Still, I’m super excited about the whole thing. The idea of having several years set aside to work on my writing is pretty much a dream come true, plus the classes and other students have been amazing thus far. The main problem I have with writing has always been an issue with discipline (as anyone who even halfway follows this blog could tell you). I’m one of those writers who only writes when inspiration strikes. Sadly, inspiraSFSU logotion doesn’t strike very often when you work 40 hours a week at something else. Which of course means that a novel, or any other long form project, can take forever. Also, not having a community of other writers to bounce ideas off of, and get feedback from can make the whole process very lonely.

One of the main things that everyone has said about MFA programs is that it trains you to write on a daily basis. I can only hope this is true. Thus far, I haven’t written nearly as much on this project as I would like, though I will admit that being in  classes has kicked me back into writing mode in a more general sense. Hopefully, it will teach me to stop waiting for “the mood” to strike, and get me writing on a more regular schedule. It’s certainly helped in terms of getting helpful feedback on the work I’ve already done.

Another thing that grad school gets you thinking about is money. How much money it costs to be there…and how the hell you’re going to pay it back at the end.

This seems to be the major concern of most people I know, but somehow I’m not really worried about it. I’m not neccisarily attached to the idea of teaching creative writing, which seems to be the main goal of many MFA students, but I’m still pretty confident that I can make my living as a writer in some way. Now, is actually a pretty good time to be a wordsmith in my opinion. There are plenty of websites, media outlets and marketing companies in need of good storytellers. The trick is to get good enough at your craft, and get good enough at marketing yourself to land these positions.

It’s something I’m still working on.

Still, if nothing else, the MFA thing has certainly made my mother happy. She seems to finally be satisfied that I have figured out that “fall back” career, that she’s been talking about for the last decade. If my fall back career is encouraging other writers to do what they love, I suppose I could certainly do worse.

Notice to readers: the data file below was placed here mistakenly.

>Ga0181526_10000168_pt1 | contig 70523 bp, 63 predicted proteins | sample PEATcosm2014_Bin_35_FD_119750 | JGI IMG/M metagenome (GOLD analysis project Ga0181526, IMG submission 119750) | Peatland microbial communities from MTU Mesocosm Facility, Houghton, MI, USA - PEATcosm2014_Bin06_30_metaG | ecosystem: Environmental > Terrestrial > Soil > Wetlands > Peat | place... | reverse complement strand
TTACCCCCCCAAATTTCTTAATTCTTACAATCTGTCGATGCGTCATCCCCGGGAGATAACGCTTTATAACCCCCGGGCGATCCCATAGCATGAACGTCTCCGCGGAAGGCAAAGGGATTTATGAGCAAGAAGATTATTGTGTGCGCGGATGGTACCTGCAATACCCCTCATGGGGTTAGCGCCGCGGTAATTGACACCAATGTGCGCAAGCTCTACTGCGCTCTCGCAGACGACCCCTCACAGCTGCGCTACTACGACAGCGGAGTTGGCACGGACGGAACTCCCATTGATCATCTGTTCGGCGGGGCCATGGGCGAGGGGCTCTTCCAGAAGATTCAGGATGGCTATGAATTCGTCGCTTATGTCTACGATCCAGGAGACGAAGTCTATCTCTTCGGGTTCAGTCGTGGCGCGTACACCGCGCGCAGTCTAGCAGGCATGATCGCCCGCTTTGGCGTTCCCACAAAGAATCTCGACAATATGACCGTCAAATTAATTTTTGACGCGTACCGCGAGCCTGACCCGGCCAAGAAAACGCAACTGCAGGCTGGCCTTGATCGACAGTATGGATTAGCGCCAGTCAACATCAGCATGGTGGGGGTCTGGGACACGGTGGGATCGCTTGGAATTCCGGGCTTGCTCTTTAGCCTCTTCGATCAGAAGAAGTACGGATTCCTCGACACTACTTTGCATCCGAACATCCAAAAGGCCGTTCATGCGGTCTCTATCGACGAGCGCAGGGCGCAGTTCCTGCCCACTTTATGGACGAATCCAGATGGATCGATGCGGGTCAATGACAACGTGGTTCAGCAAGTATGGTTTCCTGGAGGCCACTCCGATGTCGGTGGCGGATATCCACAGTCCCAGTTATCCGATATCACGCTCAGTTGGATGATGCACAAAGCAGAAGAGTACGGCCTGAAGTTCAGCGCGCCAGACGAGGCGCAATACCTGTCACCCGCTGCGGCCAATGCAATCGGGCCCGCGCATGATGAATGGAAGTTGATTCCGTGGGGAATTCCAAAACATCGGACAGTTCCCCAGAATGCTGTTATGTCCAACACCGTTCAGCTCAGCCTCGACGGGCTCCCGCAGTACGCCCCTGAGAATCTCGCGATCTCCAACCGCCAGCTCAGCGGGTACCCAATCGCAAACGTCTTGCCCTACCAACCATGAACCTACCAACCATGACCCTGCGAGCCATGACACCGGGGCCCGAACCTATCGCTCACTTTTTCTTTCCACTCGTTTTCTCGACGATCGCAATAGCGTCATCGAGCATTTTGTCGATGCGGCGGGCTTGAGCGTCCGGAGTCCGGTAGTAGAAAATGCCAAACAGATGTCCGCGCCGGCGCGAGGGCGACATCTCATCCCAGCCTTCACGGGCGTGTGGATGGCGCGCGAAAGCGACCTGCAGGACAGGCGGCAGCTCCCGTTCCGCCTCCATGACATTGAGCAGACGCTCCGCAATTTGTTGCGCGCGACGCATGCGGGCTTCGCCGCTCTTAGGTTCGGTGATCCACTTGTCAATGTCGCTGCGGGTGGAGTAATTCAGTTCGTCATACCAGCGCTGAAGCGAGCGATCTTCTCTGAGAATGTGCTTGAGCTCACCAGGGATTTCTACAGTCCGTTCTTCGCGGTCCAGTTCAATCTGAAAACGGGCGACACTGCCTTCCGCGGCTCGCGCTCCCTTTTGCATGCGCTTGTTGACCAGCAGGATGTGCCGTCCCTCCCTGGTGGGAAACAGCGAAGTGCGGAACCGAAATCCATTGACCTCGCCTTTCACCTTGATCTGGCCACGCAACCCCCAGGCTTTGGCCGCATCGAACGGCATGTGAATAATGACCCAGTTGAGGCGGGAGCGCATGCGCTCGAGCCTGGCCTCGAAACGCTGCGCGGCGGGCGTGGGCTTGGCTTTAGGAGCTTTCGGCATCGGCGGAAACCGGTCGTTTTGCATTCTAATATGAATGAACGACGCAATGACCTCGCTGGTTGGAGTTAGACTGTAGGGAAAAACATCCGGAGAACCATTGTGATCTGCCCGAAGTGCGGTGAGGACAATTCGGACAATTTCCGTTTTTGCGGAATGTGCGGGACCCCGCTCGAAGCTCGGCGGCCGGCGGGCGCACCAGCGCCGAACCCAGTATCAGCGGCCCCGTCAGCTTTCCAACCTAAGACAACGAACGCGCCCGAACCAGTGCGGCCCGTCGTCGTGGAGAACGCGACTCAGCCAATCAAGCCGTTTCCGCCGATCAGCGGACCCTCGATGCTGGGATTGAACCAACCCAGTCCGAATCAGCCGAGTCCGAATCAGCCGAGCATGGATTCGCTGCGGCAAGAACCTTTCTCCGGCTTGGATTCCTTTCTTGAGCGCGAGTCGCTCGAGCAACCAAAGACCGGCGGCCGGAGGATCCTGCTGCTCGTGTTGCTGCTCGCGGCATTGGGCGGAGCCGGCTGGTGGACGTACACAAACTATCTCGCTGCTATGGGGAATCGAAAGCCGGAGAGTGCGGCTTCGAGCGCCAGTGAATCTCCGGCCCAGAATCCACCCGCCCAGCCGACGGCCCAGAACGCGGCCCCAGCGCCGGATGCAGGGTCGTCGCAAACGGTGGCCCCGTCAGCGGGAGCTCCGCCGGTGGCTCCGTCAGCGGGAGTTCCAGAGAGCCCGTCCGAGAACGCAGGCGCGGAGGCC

Midnight in the Library


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I recently began a position as an on-call assistant librarian at a University in San Francisco. Generally, I work the graveyard shift, that is the hours between midnight and 8am.

It's an awesome place to work. I swear!!

It’s an awesome place to work. I swear!!

Needless to say, not many people visit a University library during these hours, particularly early on in the semester. And so myself and one or two other workers endure eight hours of an eerily silent, three story library; and what seems like endless hours of even creepier surveillance videos. Picture after picture of empty rooms, flickering by on the TV screen like something out of a horror movie.

I’ve found that this is the perfect job for writing.

Seriously, eight hours where all I really need to do is stay awake; surrounded by books, with nothing to keep my sleepy mind occupied but imagining strange scenarios.  You can’t really get a better venue for writing about vampires, demons and other assorted odd creatures. The only way I could do better was if I were writing straight up horror.

Which I might end up doing if I keep at this shift.

On the weekends the library actually does close, but not until midnight. You’d think this would somehow be less creepy, but you’d be wrong. On these nights one person has to do the walk around to be sure we’re not locking some hapless student in until the next morning.

And so it falls to me, the one with the overactive imagination, to wander through rows upon rows of old books checking for stragglers. Occasionally you get a cold blast of air from nowhere in particular, or hear footsteps and doors closing on floors you’ve already checked for people.

But I’m sure that’s just the sound of someone I overlooked leaving the bathroom.

Isn’t it?

How I Spend My Tuesday Nights


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I’m sure I’m not the only writer that spends their nights wondering what actors will play their characters if their book was ever made into a movie.

It’s certainly a modern day thing, I’m sure Shakespeare never had this problem. Still it’s a rather fun exercise nonetheless.

Personally, I find it rather helpful to the writing process. I have a file of pictures of the various actors, actresses, and models that remind me of my characters. They even have their own playlists on my iPod. I find the music especially useful for getting myself into the mood for working on a particular project; or into the mind of a character that’s being especially difficult.

At the moment, I’m working on the second part of my novel (having been sent back to the drawing board after I thought that I was done), which is a major turning Mercy3point for the character Mercy. In other words, I’m spending this Tuesday night ogling pictures of Ben Barnes and listening to Florence + the Machine.

Hey, there are certainly worse ways to spend a weekday night.

Aside from the fact that I’m slightly in love with the man (or at least his portrayal of Dorian Gray), I dig the idea of Ben Barnes as Mercy. He’s one of the few actors I can think of that has the perfect blend of innocence and snark to pull the character off. Bust up one side of his face with some serious movie makeup and I think he’d be perfect.

At the moment, my pick for my main character Alice is Paula Patton. I’m curious as to what you think of the match-up fair readers. Any thoughts?